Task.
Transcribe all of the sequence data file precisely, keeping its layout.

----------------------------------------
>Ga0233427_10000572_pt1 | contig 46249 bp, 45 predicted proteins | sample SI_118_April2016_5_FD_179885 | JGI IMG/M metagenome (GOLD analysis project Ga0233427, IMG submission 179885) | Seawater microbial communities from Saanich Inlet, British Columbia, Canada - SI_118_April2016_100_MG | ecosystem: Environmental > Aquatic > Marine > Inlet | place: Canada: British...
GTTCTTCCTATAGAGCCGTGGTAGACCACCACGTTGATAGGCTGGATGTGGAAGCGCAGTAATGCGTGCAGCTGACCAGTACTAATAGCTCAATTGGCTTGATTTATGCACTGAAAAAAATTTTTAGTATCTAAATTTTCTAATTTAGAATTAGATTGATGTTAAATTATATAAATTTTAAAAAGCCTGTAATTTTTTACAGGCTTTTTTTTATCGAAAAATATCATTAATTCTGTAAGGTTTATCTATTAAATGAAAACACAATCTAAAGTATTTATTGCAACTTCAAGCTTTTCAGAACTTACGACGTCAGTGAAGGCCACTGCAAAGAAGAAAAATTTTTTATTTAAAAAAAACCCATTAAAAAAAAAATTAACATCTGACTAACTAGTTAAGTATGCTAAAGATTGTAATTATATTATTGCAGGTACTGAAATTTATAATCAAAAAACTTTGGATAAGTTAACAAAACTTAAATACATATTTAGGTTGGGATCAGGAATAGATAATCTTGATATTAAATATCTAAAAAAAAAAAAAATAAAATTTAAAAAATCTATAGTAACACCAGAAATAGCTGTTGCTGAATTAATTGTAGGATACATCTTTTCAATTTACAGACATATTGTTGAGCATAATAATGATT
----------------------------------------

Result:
>Ga0233427_10000572_pt1 | contig 46249 bp, 45 predicted proteins | sample SI_118_April2016_5_FD_179885 | JGI IMG/M metagenome (GOLD analysis project Ga0233427, IMG submission 179885) | Seawater microbial communities from Saanich Inlet, British Columbia, Canada - SI_118_April2016_100_MG | ecosystem: Environmental > Aquatic > Marine > Inlet | place: Canada: British...
GTTCTTCCTATAGAGCCGTGGTAGACCACCACGTTGATAGGCTGGATGTGGAAGCGCAGTAATGCGTGCAGCTGACCAGTACTAATAGCTCAATTGGCTTGATTTATGCACTGAAAAAAATTTTTAGTATCTAAATTTTCTAATTTAGAATTAGATTGATGTTAAATTATATAAATTTTAAAAAGCCTGTAATTTTTTACAGGCTTTTTTTTATCGAAAAATATCATTAATTCTGTAAGGTTTATCTATTAAATGAAAACACAATCTAAAGTATTTATTGCAACTTCAAGCTTTTCAGAACTTACGACGTCAGTGAAGGCCACTGCAAAGAAGAAAAATTTTTTATTTAAAAAAAACCCATTAAAAAAAAAATTAACATCTGACTAACTAGTTAAGTATGCTAAAGATTGTAATTATATTATTGCAGGTACTGAAATTTATAATCAAAAAACTTTGGATAAGTTAACAAAACTTAAATACATATTTAGGTTGGGATCAGGAATAGATAATCTTGATATTAAATATCTAAAAAAAAAAAAAATAAAATTTAAAAAATCTATAGTAACACCAGAAATAGCTGTTGCTGAATTAATTGTAGGATACATCTTTTCAATTTACAGACATATTGTTGAGCATAATAATGATT